Forest Primeval
Want to see more vessels inspired by nature? Re-visit;
Xylem Highway 4/15/13
Eggs As Vessels? 1/1/13
Opium Poppy Seed Pod 9/23/12

Monday, July 22, 2013

Dream Vessels

These artists look at vessels with a more spiritual eye.

Laura  Krugh
This piece was a challenge in technique, skill, and patience.  Though I was able
 to adopt the age-old method for creating a web, I was required to work with the nuanced form of my own unique process finding a balance among diverse components.

Biography: Laura appreciates the ability of art creation to: entertain, diversify, educate, empower, enlighten, and strives to bring these aspects into her own work. Laura is currently Arts Education Coordinator at the Kennedy Heights Arts Center; she has taught art classes for youth at the Art Center, as well as at the Cincinnati Art Museum. Often times, her artwork incorporates drawing, painting and collage. She and her brother co-create experimental paintings under the guise of Multicolored Inks. She holds a B.A. in Architecture from Miami University of Ohio, and an M.A. in Art History from the University of Cincinnati's College of Design, Architecture, Art, and Planning.
Dreams, Caught, & Held

Jo Stealey
For me the natural environment has always been a source of inspiration and the connection between the physical and the ethereal worlds. Other interests include functional vessel objects and the role these items play in our lives. For this series I have paired these interests with expressionism in a spirit of serious, yet playful whimsy. Influences are manifest as sculptural forms that suggest function but simultaneously deny any ability to function. The goal of this series is to highlight the role magic and imagination can play in our lives if we just allow it to be present.

Coming from a background of ceramics and weaving, I learned to make paper over 20 years ago. Influenced by these media, I have always had a love for functional clay forms, as well as traditional textiles, particularly baskets. As a result, a vessel series was developed out of handmade paper, which has become the hallmark of my work. All the works contain handmade paper produced in my studio. Most of the “painted”, “printed” or “drawn” elements were done in the papermaking process itself, although some coloration is done during the finishing of each piece. Additional elements are applied to complete each piece.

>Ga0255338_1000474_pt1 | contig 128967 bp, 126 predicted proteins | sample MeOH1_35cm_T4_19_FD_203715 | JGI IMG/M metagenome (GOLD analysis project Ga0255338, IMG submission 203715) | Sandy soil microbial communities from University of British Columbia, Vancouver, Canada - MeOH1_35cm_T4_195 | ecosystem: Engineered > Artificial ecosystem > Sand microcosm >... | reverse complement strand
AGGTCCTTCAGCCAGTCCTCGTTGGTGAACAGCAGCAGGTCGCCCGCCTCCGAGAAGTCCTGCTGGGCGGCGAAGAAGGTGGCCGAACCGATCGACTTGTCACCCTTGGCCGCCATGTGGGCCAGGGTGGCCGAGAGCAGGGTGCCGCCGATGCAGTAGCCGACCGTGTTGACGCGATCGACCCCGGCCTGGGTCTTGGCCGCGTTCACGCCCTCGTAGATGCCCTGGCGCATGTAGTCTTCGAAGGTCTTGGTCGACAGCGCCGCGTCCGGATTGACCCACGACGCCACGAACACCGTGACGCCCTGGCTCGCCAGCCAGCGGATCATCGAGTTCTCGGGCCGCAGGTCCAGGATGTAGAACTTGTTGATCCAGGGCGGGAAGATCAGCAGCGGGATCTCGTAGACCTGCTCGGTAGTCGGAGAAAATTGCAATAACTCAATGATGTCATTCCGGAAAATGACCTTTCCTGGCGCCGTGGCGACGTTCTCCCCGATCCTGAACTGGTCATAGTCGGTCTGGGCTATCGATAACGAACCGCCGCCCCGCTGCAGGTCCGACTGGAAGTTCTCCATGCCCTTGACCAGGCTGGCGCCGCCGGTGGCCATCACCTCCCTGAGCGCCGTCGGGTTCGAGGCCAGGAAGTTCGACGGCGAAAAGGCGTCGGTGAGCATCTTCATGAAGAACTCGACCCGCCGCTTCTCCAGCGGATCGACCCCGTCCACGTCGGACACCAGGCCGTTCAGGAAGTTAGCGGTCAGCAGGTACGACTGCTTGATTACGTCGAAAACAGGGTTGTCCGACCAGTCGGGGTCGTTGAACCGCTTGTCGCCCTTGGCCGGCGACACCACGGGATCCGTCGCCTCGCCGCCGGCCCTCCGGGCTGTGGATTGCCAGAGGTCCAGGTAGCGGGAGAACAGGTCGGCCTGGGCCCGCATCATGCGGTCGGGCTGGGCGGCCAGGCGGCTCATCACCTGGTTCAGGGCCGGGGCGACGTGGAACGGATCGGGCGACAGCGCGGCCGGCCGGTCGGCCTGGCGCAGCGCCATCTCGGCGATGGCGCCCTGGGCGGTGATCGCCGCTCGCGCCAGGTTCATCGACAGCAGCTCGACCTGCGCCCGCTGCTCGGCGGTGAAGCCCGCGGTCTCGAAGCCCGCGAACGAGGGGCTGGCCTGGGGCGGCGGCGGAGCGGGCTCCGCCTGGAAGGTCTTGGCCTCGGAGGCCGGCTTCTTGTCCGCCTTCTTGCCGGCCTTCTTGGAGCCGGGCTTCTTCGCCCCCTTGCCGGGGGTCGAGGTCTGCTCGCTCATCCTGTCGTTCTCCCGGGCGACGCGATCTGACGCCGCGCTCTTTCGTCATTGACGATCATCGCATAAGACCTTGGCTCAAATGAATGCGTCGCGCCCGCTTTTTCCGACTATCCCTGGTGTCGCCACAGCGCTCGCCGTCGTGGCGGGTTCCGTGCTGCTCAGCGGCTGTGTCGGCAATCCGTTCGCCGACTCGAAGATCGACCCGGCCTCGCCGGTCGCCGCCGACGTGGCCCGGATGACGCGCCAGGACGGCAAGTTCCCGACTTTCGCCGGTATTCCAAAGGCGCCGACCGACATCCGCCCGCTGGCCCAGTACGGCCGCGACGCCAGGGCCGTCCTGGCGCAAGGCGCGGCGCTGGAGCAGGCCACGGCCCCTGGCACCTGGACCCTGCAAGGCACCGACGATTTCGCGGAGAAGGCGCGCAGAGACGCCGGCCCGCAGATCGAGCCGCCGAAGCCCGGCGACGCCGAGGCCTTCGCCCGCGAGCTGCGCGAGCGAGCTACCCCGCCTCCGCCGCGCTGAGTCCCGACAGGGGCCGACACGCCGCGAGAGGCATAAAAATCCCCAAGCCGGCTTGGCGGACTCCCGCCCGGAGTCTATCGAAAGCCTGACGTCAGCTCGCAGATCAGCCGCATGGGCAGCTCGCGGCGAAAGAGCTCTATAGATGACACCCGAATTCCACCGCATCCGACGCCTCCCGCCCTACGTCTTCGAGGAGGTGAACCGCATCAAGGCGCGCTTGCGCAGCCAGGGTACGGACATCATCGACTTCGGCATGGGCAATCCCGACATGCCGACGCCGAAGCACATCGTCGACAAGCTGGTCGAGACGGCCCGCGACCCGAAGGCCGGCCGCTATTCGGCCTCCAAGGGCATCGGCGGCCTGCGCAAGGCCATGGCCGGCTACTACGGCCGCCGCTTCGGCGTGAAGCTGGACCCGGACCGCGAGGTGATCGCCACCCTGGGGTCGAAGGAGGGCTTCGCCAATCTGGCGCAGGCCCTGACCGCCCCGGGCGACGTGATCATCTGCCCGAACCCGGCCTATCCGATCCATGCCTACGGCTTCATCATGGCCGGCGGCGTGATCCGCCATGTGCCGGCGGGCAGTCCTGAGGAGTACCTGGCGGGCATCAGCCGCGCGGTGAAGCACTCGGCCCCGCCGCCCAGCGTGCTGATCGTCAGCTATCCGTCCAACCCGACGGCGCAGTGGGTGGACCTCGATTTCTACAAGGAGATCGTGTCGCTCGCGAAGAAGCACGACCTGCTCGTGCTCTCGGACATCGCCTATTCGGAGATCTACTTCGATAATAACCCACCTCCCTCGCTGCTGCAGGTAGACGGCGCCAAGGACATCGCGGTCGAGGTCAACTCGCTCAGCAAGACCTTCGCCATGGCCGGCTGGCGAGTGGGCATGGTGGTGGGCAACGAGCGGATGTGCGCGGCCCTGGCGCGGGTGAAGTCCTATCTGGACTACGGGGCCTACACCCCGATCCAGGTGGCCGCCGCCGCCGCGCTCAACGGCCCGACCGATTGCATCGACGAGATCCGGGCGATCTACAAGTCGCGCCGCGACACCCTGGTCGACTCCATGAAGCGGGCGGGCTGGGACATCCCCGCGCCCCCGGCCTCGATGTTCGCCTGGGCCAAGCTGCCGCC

Biography: Jo Stealey, Ph.D. is a professor at the University of Missouri-Columbia where she is head of the fiber program and was awarded the endowed Middlebush Chair for Arts & Humanities (2010-15) for creative research. She currently serves as a board member for the National Basketry Organization (NBO) and writes for the NBO Review Magazine on basketry. She often teaches workshops, lectures on contemporary fiber and exhibits her work nationally and internationally. In 2011 she attended Kart Zgloszeni, an international basketry festival and symposium in Nowy Tomsyl, Poland as a member of the American delegation (through NBO) where she was one of the keynote speakers.  She is currently in the process of curating a national traveling on the History of American Basketry, 1900-2015.

Current exhibitions include: a solo exhibitions at Perlow-Stevens Gallery, Columbia, MO (2013) and Albrecht-Kemper Museum at the Albrecht-Kemper Museum, St. Joseph, MO (2012), International Fiber Biennial at Snyderman Gallery (2012, 2014); Small Expressions (2011) and the Sioux City Art Center 62nd Juried Exhibition (2011); The Regional Arts Commission show (2011) in St. Louis and the Jacoby Art Center in Alton, Ill (2011). Her work is shown regularly at SOFA, through Snyderman-Works Gallery. Other notable exhibitions include: one-person exhibitions in Granada and Benalua, Spain (2008) and Sheldon Galleries of Art St. Louis (2009). A set design for Eklektica, a music ad performance art team in Spain was completed in 2009 and continues to be performed at music festivals throughout Europe. Her work has been included in such traveling exhibitions as, Contemporary Baskets: No Boundaries and A New Era of Sculpture, in Taiwan.

Recent workshop venues include Arrowmont School of Arts & Crafts in Gatlinburg, TN (2011-12, 2014), Penland (2014) and The Ranch, Seattle, WA (2012). She has also taught at La Escuela de Arte, Granada, Spain (2008) as well as at the National Basketry and International Surface Design Association conferences.